Is life insurance tax deductible? If you hopped on the internet for a quick answer to this question, we’ll save you some time: No, it isn't, but there is one exception (more on that in a moment).

Life insurance premiums are considered a personal expense, and therefore not tax deductible. From the perspective of the IRS, paying your life insurance premiums is like buying a car, a cell phone or any other product or service. There’s also no state or federal mandate that you purchase life insurance, unlike health insurance, so the government isn’t offering you a tax break in this case.

Although premiums aren’t tax deductible, there are several tax benefits of a life insurance policy.


If you’re a business owner, you can deduct business-paid premiums for life insurance policies that are owned by company executives and employees, and the executive or employee reports the premium as income.


OK, so your premiums aren’t tax deductible, but Uncle Sam still offers several tax breaks for life insurance policies.

Permanent life insurance policies, for example, feature a cash accumulation component in addition to coverage for your entire life. Cash value in a life insurance policy grows over time, and taxes are deferred on the growth. Once your cash value has grown it can be used as collateral on a loan, to pay for college, a house or even your premium payments1. If you surrender your policy, your cash value will typically be tax free up to your “basis”, or the amount of money that reflects your total premium payments. Any amount above the basis is considered a gain and would be taxed as ordinary income. Whole life, variable life and universal life are some of the most common types of cash value life insurance.

Have questions about this topic? Get connected with one of our financial advisors.

Generally, cash dividends2 received from a life insurance policy are also tax free and don’t need to be reported as income, so long as the amount doesn't exceed the net premiums you’ve paid on the policy. That’s because dividends are considered a return of policy premiums – you paid too much, so you get your money back.

Another huge tax advantage: Proceeds from a life insurance death benefit are generally tax free. Your family will be protected from financial hardship, and that payout won’t be considered income. However, if it is paid over time and the insurance company adds interest, those interest payments will be taxable. A financial professional can discuss how life insurance, and the accompanying tax benefits, can fit into a long-term plan.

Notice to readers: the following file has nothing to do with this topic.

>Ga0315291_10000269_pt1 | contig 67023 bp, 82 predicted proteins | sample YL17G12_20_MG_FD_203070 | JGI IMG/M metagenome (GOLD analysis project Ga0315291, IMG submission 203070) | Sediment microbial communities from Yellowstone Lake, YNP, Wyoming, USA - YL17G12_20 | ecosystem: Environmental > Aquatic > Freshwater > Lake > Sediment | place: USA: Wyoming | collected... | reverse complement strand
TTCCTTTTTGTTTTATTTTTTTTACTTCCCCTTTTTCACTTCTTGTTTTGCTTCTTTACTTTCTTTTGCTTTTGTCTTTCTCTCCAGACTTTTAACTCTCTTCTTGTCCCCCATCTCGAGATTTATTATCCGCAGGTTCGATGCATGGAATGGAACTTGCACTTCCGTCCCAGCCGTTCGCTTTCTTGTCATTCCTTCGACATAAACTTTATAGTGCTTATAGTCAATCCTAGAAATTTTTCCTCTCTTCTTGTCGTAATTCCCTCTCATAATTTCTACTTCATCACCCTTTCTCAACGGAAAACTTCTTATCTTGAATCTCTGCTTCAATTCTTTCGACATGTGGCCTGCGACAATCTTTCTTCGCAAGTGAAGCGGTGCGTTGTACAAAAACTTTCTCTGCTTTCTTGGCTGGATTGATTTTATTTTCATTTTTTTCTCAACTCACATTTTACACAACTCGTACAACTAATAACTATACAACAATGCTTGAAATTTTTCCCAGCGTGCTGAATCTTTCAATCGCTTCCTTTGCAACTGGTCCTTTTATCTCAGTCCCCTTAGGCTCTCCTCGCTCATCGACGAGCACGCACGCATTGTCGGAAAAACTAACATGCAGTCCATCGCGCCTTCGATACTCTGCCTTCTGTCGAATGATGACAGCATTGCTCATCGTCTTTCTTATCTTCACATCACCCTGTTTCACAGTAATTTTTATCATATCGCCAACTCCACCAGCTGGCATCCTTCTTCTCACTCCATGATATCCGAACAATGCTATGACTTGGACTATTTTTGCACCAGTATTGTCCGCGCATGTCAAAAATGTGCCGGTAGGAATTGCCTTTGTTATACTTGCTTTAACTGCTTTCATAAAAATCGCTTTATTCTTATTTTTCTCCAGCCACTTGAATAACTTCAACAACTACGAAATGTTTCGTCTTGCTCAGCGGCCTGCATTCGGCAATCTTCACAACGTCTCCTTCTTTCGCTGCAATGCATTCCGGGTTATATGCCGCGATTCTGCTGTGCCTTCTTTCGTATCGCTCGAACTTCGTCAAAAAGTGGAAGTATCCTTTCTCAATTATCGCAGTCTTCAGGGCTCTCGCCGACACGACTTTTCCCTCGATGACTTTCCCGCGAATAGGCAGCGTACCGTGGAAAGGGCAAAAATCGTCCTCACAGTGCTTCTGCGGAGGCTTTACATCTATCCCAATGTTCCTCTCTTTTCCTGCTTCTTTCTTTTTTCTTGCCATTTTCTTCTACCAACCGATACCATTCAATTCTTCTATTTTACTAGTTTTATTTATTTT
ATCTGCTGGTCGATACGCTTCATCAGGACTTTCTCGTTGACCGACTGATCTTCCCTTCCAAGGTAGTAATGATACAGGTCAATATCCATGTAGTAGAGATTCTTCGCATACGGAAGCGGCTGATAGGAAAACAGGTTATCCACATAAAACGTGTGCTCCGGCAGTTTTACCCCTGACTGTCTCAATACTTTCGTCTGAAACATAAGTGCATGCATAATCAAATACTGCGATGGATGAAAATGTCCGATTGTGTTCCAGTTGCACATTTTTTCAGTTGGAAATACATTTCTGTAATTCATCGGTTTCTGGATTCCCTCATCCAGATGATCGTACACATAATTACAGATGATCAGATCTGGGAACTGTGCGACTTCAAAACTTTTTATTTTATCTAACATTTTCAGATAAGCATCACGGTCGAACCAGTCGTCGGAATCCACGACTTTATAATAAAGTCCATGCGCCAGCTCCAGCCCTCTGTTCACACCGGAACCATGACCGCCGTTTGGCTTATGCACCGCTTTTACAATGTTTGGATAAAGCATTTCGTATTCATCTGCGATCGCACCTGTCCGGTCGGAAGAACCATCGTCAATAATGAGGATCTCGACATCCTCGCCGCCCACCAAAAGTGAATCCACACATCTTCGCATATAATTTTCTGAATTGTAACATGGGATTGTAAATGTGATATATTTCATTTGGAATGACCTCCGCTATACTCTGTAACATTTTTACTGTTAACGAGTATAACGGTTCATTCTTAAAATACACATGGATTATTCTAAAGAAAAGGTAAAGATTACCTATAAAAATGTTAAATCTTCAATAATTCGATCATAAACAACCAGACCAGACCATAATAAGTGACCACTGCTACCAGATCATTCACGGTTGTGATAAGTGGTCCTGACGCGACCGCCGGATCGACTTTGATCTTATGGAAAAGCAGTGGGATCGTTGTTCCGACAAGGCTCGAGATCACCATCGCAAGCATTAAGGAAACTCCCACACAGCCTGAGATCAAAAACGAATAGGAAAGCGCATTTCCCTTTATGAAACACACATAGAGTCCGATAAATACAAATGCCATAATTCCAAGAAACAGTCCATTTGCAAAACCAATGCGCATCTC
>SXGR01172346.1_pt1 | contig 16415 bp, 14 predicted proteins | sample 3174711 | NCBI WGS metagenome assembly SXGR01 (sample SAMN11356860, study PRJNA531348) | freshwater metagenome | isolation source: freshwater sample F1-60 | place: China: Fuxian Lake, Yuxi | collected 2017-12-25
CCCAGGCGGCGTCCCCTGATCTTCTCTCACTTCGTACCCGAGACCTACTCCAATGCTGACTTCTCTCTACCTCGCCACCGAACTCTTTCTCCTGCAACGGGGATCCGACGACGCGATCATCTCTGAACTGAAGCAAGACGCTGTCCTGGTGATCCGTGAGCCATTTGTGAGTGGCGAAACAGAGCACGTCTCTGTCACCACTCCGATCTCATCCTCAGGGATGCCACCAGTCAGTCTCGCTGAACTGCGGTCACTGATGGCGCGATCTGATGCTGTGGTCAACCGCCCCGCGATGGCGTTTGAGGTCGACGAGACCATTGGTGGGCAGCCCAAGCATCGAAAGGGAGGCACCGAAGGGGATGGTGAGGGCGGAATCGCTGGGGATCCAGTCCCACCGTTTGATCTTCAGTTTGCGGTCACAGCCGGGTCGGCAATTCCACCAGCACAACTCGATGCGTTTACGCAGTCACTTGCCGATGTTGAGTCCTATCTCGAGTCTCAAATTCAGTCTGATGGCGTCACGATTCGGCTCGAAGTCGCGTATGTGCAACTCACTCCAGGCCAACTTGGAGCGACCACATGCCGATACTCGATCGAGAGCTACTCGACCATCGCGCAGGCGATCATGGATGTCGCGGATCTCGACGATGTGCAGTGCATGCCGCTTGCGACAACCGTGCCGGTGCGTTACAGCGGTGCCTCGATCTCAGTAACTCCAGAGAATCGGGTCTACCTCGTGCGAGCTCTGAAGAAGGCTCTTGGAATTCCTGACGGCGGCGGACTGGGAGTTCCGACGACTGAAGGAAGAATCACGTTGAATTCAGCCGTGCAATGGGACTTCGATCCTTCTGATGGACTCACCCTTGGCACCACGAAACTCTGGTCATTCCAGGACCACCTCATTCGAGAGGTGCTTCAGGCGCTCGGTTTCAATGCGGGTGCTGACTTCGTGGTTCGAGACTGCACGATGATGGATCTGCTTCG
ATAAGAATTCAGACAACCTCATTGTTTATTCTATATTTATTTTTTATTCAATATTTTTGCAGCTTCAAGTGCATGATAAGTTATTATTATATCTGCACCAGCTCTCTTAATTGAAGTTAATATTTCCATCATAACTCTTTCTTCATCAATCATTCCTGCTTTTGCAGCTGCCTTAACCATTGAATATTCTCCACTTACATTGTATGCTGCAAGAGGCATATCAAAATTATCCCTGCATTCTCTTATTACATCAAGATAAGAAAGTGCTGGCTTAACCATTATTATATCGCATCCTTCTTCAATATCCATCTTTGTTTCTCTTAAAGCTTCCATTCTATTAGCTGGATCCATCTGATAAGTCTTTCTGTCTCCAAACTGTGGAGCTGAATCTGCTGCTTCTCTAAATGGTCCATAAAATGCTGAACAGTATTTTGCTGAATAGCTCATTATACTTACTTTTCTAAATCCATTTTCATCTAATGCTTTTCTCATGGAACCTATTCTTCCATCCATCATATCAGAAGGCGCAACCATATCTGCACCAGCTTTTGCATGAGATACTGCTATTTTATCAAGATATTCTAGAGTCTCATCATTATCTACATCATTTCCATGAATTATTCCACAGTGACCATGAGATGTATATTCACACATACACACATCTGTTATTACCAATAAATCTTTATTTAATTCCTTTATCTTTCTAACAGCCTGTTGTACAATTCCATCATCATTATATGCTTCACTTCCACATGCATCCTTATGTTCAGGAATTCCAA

1Each method of utilizing your policy’s cash value has advantages and disadvantages and is subject to different tax consequences. Surrenders of, withdrawals from and loans against a policy will reduce the policy’s cash surrender value and death benefit and may also affect any dividends paid on the policy. As a general rule, surrenders and withdrawals are taxable to the extent they exceed the cost basis of the policy, while loans are not taxable when taken. Loans taken against a life insurance policy can have adverse effects if not managed properly. Policy loans and automatic premium loans, including any accrued interest, must be repaid in cash or from policy values upon policy termination or the death of the insured. Repayment of loans from policy values (other than death proceeds) can potentially trigger a significant tax liability, and there may be little or no cash value remaining in the policy to pay the tax. If loans equal or exceed the cash value, the policy will terminate if additional cash payments are not made. Policyowners should consult with their tax advisors about the potential impact of any surrenders, withdrawals or loans.

2The dividend scale and the underlying interest rates are reviewed annually and are subject to change. Future dividends are not guaranteed, although Northwestern Mutual has paid a dividend every year since 1872.

This publication is not intended as legal or tax advice. Financial Representatives do not give legal or tax advice. Taxpayers should seek advice based on their particular circumstances from an independent tax advisor.

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